Hence, scarcity of water has forced both humans and animals to use the same sources of water, i.e. reservoirs and ponds.

Women and children, endangering their lives, walk more than five miles every day to get access to any kind of water source, as all kinds of wild predators are also on their way to find water. Incidents of rape have also been reported by women who make this arduous journey daily. 

To deal with the problem, the Government of Sindh installed as many as 750 solar energy-powered Reverse Osmosis Systems (ROS) to filter saltwater, making it fit for human consumption.

image: http://thenaturenews.com/wp-content/uploads/2015/09/DSC0211-1024×721.jpg

In Thar Desert, women and children, endangering their lives, walk more than five miles every day to get access to water source-Photo The Nature News
In Thar Desert, women and children, endangering their lives, walk more than five miles every day to get access to water source-Photo The Nature News
However, due to a lack of maintenance and administration, more than half of the ROS stopped working within a few months of installation.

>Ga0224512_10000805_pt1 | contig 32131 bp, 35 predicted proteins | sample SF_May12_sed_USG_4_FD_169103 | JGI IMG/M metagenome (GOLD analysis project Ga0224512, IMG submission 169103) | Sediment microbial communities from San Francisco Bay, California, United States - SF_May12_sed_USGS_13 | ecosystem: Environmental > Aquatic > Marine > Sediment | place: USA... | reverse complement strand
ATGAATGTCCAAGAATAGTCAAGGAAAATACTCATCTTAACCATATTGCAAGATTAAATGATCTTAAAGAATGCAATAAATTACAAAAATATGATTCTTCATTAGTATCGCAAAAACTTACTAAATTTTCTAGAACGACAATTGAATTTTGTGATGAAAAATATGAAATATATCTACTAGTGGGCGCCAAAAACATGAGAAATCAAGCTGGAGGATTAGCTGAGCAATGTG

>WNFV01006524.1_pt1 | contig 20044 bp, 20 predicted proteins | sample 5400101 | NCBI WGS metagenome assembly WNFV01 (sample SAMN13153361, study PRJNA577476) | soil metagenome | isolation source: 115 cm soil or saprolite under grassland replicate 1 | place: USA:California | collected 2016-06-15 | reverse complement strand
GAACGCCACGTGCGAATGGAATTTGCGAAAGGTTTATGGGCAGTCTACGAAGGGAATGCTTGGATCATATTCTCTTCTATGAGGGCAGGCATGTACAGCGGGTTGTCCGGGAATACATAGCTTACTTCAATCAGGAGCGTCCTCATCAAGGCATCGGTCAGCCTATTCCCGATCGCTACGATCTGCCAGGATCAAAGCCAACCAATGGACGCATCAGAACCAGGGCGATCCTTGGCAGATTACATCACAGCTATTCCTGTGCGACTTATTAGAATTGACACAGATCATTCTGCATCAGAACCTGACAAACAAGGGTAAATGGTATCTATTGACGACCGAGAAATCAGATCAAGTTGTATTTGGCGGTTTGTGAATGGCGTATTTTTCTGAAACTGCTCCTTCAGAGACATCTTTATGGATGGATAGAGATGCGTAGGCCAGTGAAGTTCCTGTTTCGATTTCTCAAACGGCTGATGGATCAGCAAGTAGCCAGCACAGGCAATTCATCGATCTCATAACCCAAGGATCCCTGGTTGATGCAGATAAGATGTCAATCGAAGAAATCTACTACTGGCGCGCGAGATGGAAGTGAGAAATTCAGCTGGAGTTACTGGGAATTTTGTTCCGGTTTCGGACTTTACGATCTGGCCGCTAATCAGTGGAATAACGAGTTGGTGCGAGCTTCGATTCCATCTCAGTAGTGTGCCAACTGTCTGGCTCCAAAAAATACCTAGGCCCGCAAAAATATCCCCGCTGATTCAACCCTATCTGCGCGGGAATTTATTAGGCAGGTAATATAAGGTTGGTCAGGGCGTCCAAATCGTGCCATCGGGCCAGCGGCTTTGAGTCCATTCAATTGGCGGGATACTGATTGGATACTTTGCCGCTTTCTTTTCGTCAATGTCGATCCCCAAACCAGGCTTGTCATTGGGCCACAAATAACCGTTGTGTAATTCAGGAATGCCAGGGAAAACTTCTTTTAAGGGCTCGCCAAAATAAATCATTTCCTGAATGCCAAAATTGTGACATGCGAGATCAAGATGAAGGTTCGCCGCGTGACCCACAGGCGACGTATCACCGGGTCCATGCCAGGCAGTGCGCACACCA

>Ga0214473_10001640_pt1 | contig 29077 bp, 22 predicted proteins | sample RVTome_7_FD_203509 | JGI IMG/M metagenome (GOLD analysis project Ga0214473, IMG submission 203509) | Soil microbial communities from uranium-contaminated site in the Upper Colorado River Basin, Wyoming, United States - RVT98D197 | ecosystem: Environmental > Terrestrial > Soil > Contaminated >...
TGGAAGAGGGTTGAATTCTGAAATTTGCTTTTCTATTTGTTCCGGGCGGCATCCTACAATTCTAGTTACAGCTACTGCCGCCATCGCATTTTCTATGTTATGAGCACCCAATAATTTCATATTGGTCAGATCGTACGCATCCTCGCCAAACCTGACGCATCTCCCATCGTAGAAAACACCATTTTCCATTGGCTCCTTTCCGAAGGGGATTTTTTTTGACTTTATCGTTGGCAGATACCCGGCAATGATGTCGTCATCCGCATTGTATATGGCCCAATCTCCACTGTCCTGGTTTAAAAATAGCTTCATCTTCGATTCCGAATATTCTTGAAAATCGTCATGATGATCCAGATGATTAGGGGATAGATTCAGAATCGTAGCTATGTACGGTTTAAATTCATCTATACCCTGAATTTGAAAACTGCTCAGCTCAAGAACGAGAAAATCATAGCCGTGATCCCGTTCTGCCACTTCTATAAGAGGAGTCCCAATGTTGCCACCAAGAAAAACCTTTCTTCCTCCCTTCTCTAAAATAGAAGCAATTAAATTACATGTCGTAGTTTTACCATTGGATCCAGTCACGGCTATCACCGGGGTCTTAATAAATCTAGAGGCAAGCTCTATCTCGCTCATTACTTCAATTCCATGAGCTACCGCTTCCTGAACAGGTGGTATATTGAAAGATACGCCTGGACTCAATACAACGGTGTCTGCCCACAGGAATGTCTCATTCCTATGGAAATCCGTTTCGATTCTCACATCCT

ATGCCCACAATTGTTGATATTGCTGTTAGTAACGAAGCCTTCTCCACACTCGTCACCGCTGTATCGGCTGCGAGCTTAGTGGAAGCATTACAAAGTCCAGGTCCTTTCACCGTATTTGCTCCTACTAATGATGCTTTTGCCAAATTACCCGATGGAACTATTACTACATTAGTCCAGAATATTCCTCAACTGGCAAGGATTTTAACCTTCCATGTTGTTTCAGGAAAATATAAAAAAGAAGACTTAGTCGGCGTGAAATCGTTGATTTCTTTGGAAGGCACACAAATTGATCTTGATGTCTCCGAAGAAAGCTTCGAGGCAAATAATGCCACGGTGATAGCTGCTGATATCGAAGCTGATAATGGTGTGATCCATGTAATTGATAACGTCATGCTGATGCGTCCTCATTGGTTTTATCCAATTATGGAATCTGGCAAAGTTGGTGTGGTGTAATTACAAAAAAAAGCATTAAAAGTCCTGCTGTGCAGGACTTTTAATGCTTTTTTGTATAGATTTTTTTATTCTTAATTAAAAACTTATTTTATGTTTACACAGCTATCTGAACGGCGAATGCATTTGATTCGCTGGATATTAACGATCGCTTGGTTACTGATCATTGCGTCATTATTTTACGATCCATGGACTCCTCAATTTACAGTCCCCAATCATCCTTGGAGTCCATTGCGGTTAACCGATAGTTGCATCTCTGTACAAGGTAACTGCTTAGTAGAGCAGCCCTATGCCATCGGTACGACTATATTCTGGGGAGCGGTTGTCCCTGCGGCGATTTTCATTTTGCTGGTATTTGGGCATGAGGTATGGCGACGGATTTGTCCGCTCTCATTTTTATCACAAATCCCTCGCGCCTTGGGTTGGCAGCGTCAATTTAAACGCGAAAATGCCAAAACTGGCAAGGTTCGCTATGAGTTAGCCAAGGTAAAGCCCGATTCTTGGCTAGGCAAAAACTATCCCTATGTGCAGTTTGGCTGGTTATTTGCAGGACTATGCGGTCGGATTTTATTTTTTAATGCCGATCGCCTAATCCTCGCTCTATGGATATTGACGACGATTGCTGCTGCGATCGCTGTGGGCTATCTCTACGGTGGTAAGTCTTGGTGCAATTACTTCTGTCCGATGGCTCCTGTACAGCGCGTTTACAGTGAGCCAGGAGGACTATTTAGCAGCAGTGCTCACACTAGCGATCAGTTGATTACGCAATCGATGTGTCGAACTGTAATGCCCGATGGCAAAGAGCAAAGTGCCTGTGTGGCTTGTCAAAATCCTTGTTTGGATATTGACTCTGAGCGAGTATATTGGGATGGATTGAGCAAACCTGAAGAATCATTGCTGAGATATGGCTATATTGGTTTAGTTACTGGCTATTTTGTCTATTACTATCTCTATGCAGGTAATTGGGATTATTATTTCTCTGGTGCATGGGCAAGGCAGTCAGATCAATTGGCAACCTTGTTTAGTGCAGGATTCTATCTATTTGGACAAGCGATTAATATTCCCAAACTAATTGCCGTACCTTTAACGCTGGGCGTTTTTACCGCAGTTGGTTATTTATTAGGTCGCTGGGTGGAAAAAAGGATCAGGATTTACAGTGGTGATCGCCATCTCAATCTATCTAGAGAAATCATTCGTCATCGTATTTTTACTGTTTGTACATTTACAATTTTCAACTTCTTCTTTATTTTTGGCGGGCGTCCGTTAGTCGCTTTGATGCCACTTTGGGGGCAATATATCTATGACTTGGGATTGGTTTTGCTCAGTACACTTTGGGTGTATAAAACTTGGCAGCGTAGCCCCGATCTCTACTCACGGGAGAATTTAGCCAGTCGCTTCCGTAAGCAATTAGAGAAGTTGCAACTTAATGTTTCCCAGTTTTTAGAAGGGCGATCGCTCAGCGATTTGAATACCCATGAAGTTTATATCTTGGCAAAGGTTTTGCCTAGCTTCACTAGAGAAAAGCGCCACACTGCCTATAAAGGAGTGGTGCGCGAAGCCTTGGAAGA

Some of the affected villages, however, after receiving aid from national and international organisations were able to build water reservoirs on their own. These reservoirs collect rainwater, and are equipped with water filtration plants for providing a clean water source for the village folk. They also act as collecting units to fulfil the demand in times of scarcity. Yet, there are villages that are far from the reach of such organisations, forcing the residents to suffer.

“We earn money through agriculture and animal breeding. We grow cotton, grass, hay and vegetables to support ourselves and our animals. But for the last three years we have not been able to do that due to water shortage,” says Khet Singh, a resident of Haryaar area of Tharparkar.

“We have to constantly take loans to keep our households running. Once the drought is over, we will sell our crops and animals and payoff these loans. If the drought continues, it will burden us with more debt.”